Simple Summertime Food Safety
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Packing a picnic? Don't let bacteria spoil the food and the fun. Remember these simple rules to properly prepare, serve and store food to prevent food borne illness.

Keep your food cold starting at the store by keeping a cooler or ice chest in the trunk for transporting perishables. You may also want to purchase perishable food last before going to the picnic and have the cooler in the air conditioned car while in transit. Freezing refilled plastic water and juice containers of different sizes instead of using of freezer packs not only helps keep food cold in the cooler but also provides extra fluids when they melt. Be sure to keep the cooler in the shade with the lid on.

Wash hands often to keep bacteria off food. If no water faucet is available, use disposable wet wipes to clean hands before working with raw meat or poultry. According to the Center for Disease Control in Atlanta, Georgia, "Handwashing is the single most important means for preventing the spread of infection."

Don't cross contaminate by spreading bacteria from raw meat and chicken to other foods. Use clean utensils and dishes for each food whether raw or cooked. If you put a raw steak on the grill with a fork, do not use that same fork to take the cooked barbecued chicken off or you will introduce bacteria to the chicken.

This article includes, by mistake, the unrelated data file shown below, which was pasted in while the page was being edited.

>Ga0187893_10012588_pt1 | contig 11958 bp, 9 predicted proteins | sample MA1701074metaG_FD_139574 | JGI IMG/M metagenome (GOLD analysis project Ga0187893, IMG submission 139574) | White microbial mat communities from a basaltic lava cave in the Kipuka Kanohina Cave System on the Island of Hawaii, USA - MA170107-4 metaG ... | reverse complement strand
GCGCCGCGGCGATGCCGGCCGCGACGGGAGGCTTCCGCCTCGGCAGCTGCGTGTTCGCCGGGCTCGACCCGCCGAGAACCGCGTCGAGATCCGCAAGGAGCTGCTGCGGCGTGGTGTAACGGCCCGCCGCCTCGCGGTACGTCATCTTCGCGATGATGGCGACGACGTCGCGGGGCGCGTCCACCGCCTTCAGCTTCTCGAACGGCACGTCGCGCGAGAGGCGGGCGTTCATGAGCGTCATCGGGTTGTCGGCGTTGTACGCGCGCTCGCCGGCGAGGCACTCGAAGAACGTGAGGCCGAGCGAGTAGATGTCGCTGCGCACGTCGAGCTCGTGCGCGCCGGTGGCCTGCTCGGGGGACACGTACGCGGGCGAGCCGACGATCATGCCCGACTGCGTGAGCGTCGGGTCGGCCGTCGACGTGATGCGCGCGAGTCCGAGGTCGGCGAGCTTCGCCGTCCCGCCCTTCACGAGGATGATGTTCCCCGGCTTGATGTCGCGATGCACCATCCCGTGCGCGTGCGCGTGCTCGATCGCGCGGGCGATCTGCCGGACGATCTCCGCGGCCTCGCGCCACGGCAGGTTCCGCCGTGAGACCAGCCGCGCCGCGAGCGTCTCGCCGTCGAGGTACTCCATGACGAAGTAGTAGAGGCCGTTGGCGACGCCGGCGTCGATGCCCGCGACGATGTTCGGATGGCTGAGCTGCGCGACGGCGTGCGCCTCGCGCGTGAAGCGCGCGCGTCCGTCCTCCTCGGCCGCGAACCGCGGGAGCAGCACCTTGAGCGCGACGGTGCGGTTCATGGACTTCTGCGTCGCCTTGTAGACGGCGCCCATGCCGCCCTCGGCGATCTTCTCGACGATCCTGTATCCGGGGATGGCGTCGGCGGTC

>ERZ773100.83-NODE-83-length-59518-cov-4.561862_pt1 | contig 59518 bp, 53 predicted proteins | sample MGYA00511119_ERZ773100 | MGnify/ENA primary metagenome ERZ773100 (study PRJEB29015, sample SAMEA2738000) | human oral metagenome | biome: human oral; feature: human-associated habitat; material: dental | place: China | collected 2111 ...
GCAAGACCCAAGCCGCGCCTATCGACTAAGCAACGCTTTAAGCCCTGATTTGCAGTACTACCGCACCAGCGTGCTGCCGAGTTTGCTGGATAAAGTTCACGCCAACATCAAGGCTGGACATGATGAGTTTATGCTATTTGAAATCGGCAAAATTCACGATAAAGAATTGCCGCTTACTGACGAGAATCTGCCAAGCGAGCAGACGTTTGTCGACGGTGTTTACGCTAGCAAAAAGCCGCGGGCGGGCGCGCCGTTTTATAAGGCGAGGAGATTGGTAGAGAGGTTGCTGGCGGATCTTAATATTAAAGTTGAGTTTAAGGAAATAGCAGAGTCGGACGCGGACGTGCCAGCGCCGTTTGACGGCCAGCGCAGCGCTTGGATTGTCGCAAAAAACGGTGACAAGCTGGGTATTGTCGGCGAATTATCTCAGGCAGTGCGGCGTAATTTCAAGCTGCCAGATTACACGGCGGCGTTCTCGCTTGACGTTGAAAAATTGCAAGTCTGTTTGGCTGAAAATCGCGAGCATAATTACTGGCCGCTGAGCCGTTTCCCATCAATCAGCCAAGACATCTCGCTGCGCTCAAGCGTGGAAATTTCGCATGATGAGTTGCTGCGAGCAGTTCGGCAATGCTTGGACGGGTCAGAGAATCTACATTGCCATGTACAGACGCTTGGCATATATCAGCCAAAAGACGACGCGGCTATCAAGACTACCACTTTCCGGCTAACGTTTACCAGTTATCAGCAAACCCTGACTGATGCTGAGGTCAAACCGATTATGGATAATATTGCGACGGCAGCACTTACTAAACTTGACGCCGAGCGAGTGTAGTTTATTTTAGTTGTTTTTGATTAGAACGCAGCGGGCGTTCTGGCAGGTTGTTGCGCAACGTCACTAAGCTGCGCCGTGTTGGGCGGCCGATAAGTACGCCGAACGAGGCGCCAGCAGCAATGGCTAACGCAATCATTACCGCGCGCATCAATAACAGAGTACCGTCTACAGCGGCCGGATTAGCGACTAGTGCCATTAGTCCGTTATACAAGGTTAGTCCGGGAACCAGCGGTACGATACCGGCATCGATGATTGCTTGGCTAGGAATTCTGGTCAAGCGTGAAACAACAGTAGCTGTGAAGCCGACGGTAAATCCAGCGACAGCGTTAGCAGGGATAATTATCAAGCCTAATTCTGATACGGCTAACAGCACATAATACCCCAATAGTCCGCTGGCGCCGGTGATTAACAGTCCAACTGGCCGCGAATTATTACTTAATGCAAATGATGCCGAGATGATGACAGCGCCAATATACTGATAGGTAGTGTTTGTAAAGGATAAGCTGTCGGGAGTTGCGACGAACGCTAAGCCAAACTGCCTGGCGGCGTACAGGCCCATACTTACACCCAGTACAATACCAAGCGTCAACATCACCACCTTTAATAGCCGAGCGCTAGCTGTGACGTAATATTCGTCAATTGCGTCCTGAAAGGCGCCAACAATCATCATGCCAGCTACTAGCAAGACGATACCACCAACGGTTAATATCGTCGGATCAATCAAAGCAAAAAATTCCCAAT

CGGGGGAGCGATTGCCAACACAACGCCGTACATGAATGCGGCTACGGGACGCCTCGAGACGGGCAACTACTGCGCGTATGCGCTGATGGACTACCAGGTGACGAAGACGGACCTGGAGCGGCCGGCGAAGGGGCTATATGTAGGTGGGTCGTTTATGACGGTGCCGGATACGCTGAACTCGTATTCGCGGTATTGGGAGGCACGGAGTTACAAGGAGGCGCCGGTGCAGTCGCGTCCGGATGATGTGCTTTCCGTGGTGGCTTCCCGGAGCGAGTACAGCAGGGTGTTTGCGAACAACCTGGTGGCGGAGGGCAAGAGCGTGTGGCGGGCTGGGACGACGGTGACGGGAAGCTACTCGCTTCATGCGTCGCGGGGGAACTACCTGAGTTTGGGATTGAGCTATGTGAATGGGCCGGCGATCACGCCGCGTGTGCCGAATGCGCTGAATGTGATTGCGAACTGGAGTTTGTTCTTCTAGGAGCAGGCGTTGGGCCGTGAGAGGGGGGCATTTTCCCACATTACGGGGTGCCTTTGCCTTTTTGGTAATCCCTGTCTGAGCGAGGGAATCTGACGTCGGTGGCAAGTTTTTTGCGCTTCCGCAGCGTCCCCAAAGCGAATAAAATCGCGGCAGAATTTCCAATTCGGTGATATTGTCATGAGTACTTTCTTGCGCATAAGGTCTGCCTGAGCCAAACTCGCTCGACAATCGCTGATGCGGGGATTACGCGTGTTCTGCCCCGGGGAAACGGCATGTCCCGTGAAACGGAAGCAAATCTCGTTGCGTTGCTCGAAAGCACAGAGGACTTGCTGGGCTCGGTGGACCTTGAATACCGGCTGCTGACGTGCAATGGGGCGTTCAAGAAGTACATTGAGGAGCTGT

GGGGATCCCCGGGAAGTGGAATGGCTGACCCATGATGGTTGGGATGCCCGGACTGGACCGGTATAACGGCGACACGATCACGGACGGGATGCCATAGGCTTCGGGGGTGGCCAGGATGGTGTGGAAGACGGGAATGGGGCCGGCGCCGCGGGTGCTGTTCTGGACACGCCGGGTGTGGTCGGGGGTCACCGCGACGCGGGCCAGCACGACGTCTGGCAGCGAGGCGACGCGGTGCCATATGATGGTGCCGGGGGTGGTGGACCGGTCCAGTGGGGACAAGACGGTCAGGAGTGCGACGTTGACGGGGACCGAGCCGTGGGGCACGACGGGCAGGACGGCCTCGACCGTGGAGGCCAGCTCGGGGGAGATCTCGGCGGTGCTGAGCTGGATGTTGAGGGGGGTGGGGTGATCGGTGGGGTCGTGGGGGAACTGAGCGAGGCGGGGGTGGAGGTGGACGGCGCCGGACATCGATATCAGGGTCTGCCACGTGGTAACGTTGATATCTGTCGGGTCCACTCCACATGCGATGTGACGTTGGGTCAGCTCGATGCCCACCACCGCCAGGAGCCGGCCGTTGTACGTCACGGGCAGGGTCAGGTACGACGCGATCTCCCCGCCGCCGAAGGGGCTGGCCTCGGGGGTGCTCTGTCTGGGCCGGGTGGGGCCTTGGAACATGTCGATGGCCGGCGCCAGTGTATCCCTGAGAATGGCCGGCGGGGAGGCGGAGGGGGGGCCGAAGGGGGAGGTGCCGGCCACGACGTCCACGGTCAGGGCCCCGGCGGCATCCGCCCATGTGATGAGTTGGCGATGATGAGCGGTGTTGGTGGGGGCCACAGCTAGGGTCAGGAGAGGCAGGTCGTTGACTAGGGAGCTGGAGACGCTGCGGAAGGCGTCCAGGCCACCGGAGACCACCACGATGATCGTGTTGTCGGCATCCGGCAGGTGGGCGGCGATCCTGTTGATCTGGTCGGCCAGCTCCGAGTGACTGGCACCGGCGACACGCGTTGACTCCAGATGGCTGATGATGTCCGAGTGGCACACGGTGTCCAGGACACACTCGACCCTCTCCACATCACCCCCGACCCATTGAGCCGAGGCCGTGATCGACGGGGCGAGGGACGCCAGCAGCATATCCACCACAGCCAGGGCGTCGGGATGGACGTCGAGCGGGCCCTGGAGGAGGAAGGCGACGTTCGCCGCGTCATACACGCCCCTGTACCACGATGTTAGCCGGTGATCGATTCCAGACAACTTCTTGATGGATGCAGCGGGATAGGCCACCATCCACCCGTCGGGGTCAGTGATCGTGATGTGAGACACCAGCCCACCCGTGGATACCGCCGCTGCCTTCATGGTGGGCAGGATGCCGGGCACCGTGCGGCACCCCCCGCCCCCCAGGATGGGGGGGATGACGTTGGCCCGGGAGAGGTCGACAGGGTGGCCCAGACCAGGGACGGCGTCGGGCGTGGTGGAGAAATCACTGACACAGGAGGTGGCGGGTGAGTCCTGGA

This could be devastating if eaten by a child, and elder person or someone whose immune system may be compromised.

Thoroughly cook everything such as hamburger, pork chops, and ribs until the pink is gone. Cook poultry until there is no red in the joints, and fish until it "flakes" with a fork. Be advised that if you grill the steak rare or medium, some organisms can possibly survive the short cooking times.

Don't use food from dented or damaged containers- it's safer to throw them away than risk food poisoning. Check cans for dents and bulges; jars for leaks or bulging lids, paper packages for tears and stains. Remember, when in doubt, throw it out. Same goes for food left in the danger zone (41E to 140EF) for 4 or more hours.

Check your appliances for proper temperatures. Refrigeratures should be at 40EF or lower and freezers should be set at 0 degrees Fahrenheit or lower. Also check the gaskets around the doors. If you can pull out a dollar bill from between the door and the appliance, cold air may be leaking out. If temperature rises above 40EF, bacteria will be multiplying at faster rate. Even if you cook the food thoroughly, you can still get sick from the toxins that the bacteria leave behind.